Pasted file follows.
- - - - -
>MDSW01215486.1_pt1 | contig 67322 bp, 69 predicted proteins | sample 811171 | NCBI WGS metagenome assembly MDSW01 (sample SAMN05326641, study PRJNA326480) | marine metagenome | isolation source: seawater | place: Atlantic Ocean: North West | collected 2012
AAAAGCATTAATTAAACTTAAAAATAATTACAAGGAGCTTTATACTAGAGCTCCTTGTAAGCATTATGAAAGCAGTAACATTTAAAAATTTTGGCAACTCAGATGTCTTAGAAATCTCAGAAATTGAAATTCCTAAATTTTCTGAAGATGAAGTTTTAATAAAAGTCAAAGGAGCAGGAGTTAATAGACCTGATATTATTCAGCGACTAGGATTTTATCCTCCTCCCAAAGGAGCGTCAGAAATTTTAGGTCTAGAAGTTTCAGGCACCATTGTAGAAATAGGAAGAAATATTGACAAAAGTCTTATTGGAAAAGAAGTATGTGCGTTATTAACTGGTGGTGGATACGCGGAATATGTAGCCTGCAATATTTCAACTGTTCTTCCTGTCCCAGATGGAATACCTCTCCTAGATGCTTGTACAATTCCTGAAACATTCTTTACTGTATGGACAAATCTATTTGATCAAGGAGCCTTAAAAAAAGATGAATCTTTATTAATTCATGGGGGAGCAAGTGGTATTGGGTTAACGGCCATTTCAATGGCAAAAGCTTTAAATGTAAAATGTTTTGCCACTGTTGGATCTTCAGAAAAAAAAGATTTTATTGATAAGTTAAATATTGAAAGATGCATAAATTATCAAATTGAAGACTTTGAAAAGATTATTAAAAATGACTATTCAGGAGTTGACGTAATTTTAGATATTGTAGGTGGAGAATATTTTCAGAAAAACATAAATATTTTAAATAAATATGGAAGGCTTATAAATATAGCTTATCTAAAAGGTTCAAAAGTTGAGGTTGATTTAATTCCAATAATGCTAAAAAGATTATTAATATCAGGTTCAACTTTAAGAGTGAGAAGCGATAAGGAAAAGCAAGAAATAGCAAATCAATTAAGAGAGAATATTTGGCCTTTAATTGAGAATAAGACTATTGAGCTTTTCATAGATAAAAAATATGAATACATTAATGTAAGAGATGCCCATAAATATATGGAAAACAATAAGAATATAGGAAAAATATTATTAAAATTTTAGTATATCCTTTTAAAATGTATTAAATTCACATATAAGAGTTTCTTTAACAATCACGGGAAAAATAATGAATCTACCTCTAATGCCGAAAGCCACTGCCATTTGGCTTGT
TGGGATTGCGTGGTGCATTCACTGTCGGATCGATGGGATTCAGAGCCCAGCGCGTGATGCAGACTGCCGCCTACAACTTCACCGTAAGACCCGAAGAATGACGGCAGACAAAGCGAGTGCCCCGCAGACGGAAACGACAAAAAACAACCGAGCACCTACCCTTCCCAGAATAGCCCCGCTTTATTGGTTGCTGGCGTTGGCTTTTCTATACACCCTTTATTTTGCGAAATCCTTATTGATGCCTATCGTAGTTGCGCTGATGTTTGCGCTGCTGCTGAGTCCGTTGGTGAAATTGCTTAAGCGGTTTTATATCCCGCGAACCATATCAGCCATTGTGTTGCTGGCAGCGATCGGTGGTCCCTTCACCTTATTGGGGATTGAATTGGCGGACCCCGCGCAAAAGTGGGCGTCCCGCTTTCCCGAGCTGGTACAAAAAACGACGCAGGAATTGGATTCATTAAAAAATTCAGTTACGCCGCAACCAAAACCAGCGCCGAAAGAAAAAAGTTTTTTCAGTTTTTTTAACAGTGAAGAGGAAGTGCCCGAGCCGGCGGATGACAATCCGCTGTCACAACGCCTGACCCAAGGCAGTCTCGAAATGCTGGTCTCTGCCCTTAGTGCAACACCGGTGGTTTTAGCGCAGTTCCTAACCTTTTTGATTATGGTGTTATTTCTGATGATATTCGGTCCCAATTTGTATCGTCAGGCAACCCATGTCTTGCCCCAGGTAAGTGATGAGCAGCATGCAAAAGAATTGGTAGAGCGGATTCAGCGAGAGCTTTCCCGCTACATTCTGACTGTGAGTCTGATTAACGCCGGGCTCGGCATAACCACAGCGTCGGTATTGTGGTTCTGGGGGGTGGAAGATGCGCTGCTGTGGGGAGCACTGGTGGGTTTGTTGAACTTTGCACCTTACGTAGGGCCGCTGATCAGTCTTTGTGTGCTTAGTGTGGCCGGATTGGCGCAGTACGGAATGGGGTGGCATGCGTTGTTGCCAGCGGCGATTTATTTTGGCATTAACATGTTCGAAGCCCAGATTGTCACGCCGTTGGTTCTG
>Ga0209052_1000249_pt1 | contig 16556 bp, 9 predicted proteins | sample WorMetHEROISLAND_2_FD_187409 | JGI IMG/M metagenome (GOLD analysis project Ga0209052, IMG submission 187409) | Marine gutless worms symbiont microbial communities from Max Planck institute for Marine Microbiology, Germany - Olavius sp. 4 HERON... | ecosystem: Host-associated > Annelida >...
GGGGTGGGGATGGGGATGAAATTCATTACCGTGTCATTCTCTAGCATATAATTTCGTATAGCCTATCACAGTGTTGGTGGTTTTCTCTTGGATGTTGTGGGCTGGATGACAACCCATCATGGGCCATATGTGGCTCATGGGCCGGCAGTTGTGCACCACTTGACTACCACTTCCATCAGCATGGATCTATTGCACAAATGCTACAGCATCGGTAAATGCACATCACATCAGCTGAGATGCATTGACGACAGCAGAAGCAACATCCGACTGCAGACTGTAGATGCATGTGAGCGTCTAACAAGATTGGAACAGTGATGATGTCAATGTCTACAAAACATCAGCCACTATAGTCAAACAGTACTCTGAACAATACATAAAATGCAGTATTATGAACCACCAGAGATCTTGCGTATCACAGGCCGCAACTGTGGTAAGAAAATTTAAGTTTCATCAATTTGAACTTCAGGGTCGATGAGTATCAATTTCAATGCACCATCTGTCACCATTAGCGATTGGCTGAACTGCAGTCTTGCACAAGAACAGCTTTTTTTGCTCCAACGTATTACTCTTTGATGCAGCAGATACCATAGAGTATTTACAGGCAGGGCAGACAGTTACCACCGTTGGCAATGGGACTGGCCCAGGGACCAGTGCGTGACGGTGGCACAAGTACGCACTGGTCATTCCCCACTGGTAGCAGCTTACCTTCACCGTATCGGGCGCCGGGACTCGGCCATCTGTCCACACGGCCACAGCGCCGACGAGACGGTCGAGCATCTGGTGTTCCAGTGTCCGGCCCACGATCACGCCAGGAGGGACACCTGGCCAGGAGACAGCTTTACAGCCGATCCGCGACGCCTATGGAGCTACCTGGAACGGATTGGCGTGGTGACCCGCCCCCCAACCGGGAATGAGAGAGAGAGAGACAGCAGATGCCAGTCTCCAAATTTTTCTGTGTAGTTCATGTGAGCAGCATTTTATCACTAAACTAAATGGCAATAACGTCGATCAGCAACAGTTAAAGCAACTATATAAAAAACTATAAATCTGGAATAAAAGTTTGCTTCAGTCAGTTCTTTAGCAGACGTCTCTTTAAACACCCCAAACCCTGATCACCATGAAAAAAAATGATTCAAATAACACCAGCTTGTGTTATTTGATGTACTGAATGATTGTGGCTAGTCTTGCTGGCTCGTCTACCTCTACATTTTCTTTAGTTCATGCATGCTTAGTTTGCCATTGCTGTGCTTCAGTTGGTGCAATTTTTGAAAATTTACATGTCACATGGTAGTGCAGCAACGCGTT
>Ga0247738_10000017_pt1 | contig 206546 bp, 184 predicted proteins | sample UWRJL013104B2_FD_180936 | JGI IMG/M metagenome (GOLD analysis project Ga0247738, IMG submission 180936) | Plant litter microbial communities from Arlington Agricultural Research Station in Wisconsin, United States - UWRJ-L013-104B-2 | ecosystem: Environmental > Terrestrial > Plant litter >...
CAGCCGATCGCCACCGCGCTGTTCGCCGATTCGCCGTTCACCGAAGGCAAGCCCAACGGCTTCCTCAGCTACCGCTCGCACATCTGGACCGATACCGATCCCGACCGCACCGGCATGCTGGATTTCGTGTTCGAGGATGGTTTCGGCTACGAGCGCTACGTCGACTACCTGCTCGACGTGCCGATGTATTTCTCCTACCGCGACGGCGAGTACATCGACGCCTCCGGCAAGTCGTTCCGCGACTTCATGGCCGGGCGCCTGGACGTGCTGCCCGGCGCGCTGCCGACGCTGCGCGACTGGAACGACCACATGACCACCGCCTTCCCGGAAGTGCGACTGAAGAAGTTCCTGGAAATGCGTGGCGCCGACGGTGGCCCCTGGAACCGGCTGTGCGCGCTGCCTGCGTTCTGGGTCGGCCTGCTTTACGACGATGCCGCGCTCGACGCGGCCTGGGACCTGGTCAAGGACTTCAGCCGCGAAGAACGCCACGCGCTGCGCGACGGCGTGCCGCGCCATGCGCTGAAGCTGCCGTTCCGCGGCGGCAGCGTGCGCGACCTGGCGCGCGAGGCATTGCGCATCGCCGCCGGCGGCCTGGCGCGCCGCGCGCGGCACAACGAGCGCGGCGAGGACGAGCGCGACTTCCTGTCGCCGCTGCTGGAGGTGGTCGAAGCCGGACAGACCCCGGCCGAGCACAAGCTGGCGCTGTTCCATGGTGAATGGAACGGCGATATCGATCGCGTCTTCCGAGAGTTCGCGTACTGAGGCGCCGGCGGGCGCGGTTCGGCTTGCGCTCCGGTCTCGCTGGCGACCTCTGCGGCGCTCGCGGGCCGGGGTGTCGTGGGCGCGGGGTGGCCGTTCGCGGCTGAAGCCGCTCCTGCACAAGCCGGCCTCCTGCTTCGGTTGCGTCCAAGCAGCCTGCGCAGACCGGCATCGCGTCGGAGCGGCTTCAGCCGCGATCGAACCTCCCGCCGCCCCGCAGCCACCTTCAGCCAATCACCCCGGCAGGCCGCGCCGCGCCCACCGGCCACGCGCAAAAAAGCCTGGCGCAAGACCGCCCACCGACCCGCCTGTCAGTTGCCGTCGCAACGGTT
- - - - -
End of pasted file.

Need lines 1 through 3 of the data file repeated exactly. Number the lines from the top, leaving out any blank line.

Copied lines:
>MDSW01215486.1_pt1 | contig 67322 bp, 69 predicted proteins | sample 811171 | NCBI WGS metagenome assembly MDSW01 (sample SAMN05326641, study PRJNA326480) | marine metagenome | isolation source: seawater | place: Atlantic Ocean: North West | collected 2012
AAAAGCATTAATTAAACTTAAAAATAATTACAAGGAGCTTTATACTAGAGCTCCTTGTAAGCATTATGAAAGCAGTAACATTTAAAAATTTTGGCAACTCAGATGTCTTAGAAATCTCAGAAATTGAAATTCCTAAATTTTCTGAAGATGAAGTTTTAATAAAAGTCAAAGGAGCAGGAGTTAATAGACCTGATATTATTCAGCGACTAGGATTTTATCCTCCTCCCAAAGGAGCGTCAGAAATTTTAGGTCTAGAAGTTTCAGGCACCATTGTAGAAATAGGAAGAAATATTGACAAAAGTCTTATTGGAAAAGAAGTATGTGCGTTATTAACTGGTGGTGGATACGCGGAATATGTAGCCTGCAATATTTCAACTGTTCTTCCTGTCCCAGATGGAATACCTCTCCTAGATGCTTGTACAATTCCTGAAACATTCTTTACTGTATGGACAAATCTATTTGATCAAGGAGCCTTAAAAAAAGATGAATCTTTATTAATTCATGGGGGAGCAAGTGGTATTGGGTTAACGGCCATTTCAATGGCAAAAGCTTTAAATGTAAAATGTTTTGCCACTGTTGGATCTTCAGAAAAAAAAGATTTTATTGATAAGTTAAATATTGAAAGATGCATAAATTATCAAATTGAAGACTTTGAAAAGATTATTAAAAATGACTATTCAGGAGTTGACGTAATTTTAGATATTGTAGGTGGAGAATATTTTCAGAAAAACATAAATATTTTAAATAAATATGGAAGGCTTATAAATATAGCTTATCTAAAAGGTTCAAAAGTTGAGGTTGATTTAATTCCAATAATGCTAAAAAGATTATTAATATCAGGTTCAACTTTAAGAGTGAGAAGCGATAAGGAAAAGCAAGAAATAGCAAATCAATTAAGAGAGAATATTTGGCCTTTAATTGAGAATAAGACTATTGAGCTTTTCATAGATAAAAAATATGAATACATTAATGTAAGAGATGCCCATAAATATATGGAAAACAATAAGAATATAGGAAAAATATTATTAAAATTTTAGTATATCCTTTTAAAATGTATTAAATTCACATATAAGAGTTTCTTTAACAATCACGGGAAAAATAATGAATCTACCTCTAATGCCGAAAGCCACTGCCATTTGGCTTGT
TGGGATTGCGTGGTGCATTCACTGTCGGATCGATGGGATTCAGAGCCCAGCGCGTGATGCAGACTGCCGCCTACAACTTCACCGTAAGACCCGAAGAATGACGGCAGACAAAGCGAGTGCCCCGCAGACGGAAACGACAAAAAACAACCGAGCACCTACCCTTCCCAGAATAGCCCCGCTTTATTGGTTGCTGGCGTTGGCTTTTCTATACACCCTTTATTTTGCGAAATCCTTATTGATGCCTATCGTAGTTGCGCTGATGTTTGCGCTGCTGCTGAGTCCGTTGGTGAAATTGCTTAAGCGGTTTTATATCCCGCGAACCATATCAGCCATTGTGTTGCTGGCAGCGATCGGTGGTCCCTTCACCTTATTGGGGATTGAATTGGCGGACCCCGCGCAAAAGTGGGCGTCCCGCTTTCCCGAGCTGGTACAAAAAACGACGCAGGAATTGGATTCATTAAAAAATTCAGTTACGCCGCAACCAAAACCAGCGCCGAAAGAAAAAAGTTTTTTCAGTTTTTTTAACAGTGAAGAGGAAGTGCCCGAGCCGGCGGATGACAATCCGCTGTCACAACGCCTGACCCAAGGCAGTCTCGAAATGCTGGTCTCTGCCCTTAGTGCAACACCGGTGGTTTTAGCGCAGTTCCTAACCTTTTTGATTATGGTGTTATTTCTGATGATATTCGGTCCCAATTTGTATCGTCAGGCAACCCATGTCTTGCCCCAGGTAAGTGATGAGCAGCATGCAAAAGAATTGGTAGAGCGGATTCAGCGAGAGCTTTCCCGCTACATTCTGACTGTGAGTCTGATTAACGCCGGGCTCGGCATAACCACAGCGTCGGTATTGTGGTTCTGGGGGGTGGAAGATGCGCTGCTGTGGGGAGCACTGGTGGGTTTGTTGAACTTTGCACCTTACGTAGGGCCGCTGATCAGTCTTTGTGTGCTTAGTGTGGCCGGATTGGCGCAGTACGGAATGGGGTGGCATGCGTTGTTGCCAGCGGCGATTTATTTTGGCATTAACATGTTCGAAGCCCAGATTGTCACGCCGTTGGTTCTG